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  1. #1
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    Kflop vs PlanetCNC USB motion controller

    First I apologize if this is the wrong location for this comparison, but I didn't see this discussion fit in the other forum categories and I figure it will get moved where it fits eventually.

    I'm considering purchasing one of the controllers in the title but I need some help figuring out which one I want. I tried to read as much as possible from the manufacturers websites beforehand but I haven't found anywhere a direct comparison even though the products seem to be competing.

    I failed to find on both sites a targeted user group for the respective products, maybe both can improve the websites in this respect.

    What I need - PC USB control of my G540+4 other higher power drives.
    I suspect Kflop is overkill for my needs but I fancy its advertised robustness and flexibility, but I fear the programming knowledge required to run it.

    SO can anyone please chime in and list the pros and cons for each product ?
    The machine I'm running is a home built 3 linear axis (dual driven X) + 3 rotating tables + lathe spindle. Most of the time it will be used as a 3axis router/mill + 4axis work and some 5 axis work, occasionally as a lathe.

    I only program a bit of VB Script and I'm very skiddish of the C knowledge required for Kflop, but I am considering it if it mostly involves doing like a couple programs that you only have to tweak rarely.

    Production is hobby level currently so I'm not necessarily trying to maximize speeds and squeeze out every bit of IPM possible.

    The controllers are comparable in price (if you add the software for planet cnc controller ).

    So, to who do these controllers address, for what kind of machines they make sense and for what type of production environment ?
    Negatives and positives, future development etc ?
    Please chime in and help me understand and decide.

  2. #2
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    I'm impartial, this is no contest.

    Besides being an order of magnitude more powerful, the kflop is made and supported in the US. The caveat here is that you're going to have to learn a little C programming, and this may be a bit painful, but the reason you're building your own machines is probably partly because you enjoy learning new skills and challenges. There are limitations to the kflop that may prevent it from becoming an industrial grade product, and eventually those may be solved, but for the meantime it's an excellent product for the retrofit/home build/ hobby market, and for the projects that you describe . The planetcnc looks like a good hobby grade step motor controller, but having reviewed the specs, if it were my money, it's the kflop ( I have helped setup one application with it).
    I offer my opinion as an experienced electronics engineer and programmer.

    Frank

  3. #3
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    Hello,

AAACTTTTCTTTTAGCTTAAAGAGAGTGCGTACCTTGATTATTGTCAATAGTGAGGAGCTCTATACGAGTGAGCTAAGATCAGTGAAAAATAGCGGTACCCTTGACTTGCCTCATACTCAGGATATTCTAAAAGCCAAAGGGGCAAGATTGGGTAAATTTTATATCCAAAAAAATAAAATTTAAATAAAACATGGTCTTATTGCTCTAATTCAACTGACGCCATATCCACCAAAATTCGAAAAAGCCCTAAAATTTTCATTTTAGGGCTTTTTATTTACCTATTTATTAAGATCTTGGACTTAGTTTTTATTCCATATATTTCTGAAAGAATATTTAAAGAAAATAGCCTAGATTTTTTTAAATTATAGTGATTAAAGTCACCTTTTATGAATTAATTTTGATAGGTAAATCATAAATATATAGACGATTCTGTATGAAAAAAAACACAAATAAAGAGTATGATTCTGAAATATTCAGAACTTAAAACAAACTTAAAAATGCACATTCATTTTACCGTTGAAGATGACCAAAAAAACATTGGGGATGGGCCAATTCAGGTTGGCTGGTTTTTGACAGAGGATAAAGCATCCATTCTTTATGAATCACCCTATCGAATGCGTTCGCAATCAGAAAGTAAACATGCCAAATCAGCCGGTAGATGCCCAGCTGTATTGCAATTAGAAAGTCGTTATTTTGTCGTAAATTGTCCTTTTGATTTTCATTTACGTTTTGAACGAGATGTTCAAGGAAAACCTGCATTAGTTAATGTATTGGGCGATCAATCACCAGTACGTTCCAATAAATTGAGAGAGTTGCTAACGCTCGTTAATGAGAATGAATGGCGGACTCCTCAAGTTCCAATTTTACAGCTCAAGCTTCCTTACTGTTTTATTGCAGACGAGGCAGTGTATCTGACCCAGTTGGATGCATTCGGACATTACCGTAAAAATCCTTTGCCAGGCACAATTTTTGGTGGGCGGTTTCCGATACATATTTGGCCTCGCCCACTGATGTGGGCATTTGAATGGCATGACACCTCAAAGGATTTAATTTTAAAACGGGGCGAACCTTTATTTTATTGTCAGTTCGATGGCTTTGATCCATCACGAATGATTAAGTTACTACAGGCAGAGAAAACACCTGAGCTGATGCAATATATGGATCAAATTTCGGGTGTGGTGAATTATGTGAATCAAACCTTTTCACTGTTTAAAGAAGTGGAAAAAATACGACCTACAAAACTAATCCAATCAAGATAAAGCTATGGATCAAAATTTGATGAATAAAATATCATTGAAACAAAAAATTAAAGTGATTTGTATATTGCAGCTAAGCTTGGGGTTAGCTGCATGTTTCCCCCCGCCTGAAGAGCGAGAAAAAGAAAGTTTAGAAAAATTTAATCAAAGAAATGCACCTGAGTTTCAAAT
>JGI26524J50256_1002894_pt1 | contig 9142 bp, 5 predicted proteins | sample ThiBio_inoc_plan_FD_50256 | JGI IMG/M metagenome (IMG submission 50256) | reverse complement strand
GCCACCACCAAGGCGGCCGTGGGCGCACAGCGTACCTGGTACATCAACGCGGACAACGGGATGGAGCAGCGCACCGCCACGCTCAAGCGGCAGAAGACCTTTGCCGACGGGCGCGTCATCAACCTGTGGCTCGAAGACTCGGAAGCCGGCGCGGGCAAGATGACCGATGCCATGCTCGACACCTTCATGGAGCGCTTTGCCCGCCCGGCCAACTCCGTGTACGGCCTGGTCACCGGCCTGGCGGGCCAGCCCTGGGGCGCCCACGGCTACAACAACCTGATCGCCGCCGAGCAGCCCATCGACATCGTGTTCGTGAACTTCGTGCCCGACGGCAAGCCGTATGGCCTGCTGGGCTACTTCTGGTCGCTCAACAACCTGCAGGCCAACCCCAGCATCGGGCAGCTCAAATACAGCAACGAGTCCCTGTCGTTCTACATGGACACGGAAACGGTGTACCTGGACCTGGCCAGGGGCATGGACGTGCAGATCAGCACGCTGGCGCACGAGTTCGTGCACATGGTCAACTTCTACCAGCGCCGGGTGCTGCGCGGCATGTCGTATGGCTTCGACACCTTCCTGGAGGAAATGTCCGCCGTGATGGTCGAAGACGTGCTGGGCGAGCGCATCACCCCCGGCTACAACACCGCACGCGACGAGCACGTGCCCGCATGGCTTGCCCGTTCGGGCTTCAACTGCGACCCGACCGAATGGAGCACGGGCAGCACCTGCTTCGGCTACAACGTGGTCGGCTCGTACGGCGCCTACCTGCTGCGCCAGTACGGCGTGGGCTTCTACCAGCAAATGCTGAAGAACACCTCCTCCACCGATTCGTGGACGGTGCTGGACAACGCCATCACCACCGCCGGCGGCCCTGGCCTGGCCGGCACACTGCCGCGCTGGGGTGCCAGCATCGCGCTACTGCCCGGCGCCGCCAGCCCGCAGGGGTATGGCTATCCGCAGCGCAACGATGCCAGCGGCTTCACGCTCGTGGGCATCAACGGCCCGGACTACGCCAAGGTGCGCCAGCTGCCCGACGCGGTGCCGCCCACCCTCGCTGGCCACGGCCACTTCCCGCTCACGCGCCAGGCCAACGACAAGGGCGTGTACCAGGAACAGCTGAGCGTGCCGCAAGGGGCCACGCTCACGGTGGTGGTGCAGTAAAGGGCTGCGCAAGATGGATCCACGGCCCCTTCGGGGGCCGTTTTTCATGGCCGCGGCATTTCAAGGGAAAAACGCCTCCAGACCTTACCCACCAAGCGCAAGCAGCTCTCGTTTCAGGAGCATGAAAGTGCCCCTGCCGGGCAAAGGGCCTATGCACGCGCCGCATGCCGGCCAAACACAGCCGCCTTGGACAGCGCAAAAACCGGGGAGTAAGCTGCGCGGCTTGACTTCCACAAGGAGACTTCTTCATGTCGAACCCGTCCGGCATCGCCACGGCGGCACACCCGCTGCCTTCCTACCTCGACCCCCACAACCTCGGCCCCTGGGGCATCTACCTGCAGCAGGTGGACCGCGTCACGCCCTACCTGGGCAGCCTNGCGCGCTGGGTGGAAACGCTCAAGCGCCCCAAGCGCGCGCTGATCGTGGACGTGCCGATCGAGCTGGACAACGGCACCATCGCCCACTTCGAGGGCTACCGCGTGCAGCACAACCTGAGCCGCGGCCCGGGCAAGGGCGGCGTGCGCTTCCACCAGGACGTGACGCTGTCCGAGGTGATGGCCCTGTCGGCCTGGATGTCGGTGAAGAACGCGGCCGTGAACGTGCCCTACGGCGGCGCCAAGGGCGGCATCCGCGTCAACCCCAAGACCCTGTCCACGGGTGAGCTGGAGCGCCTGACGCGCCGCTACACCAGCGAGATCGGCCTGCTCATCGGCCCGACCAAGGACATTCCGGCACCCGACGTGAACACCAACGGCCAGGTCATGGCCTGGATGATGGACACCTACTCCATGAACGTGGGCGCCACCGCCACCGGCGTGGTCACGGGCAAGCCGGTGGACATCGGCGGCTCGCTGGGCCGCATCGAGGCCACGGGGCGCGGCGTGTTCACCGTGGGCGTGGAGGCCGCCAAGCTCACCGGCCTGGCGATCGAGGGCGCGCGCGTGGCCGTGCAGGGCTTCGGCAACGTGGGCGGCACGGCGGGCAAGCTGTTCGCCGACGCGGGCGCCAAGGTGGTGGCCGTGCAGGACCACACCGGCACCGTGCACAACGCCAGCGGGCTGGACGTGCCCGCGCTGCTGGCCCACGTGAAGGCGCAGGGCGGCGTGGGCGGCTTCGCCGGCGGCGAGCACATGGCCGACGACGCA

I would not hesitate at using a KFLOP for Industrial or Hobby. I have used the KFLOP in both and am completely satisfied. The first was at a machine shop on a Bridgeport type knee mill, used every day, from small production runs to tooling.This knee mill has glass scales that KFLOP uses to Close the Loop of the stepper motors, with excellent results. The 2nd KFLOP i have used is on my Mill/Drill here at home that also uses Linear Scales to Close the Loop. The Mill/Drill gets used a lot for keeping our old farm equipment going.

    There is some "Industrial" controls out there that will charge you a few thousand $ at the least, for the capabilities and options that the KFLOP will give you.
    As for the C programming, i have no experience,more of copy and paste from examples and great support from Dynomotion. Once you have your setup finished there is no need to change the C program unless you add more options or such to your machine.

    It kinda depends what your needs and budget are. But i also would suggest for a little more money and a learning curve the KFLOP will give you a lot more.
    HTH
    Troy
    http://www.homecncstuff.elementfx.com/

  4. #4
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    Many thanks for your input guys. I was also hoping the discussion would be a bit more technical, like -this one can't do this and this one can't do that.
    It's great to hear that a copy&paste job is feasible to make the start-up process shorter.
    In terms of price - the controllers, including the software are pretty much the same.

    Still - Kflop being more powerful, is this really needed ? I mean, if I get the Planet CNC controller - would that mean that my machine will run slow or jerky ?
    Question is - for what exactly is all that computing power needed, will I ever miss it if I get the other controller ?
    Sorry for insisting on the technical bits, but I a more practical guy and not just want the fastest sportscar to go shopping lets say.
    What about closing the loop on the steppers, is this something both controllers can do ? I read some bits that PlanetCNC cannot do it, can anyone confirm ?
    Thanks again for your input.

  5. #5
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    I just realized Kmotion has axis configuration screen. Initially I thought the config must be scripted, but this makes things way easier. My fingers are itching to place an order...

  6. #6
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    Quote Originally Posted by isvflorin View Post
    .... Question is - for what exactly is all that computing power needed, will I ever miss it if I get the other controller ?
    Sorry for insisting on the technical bits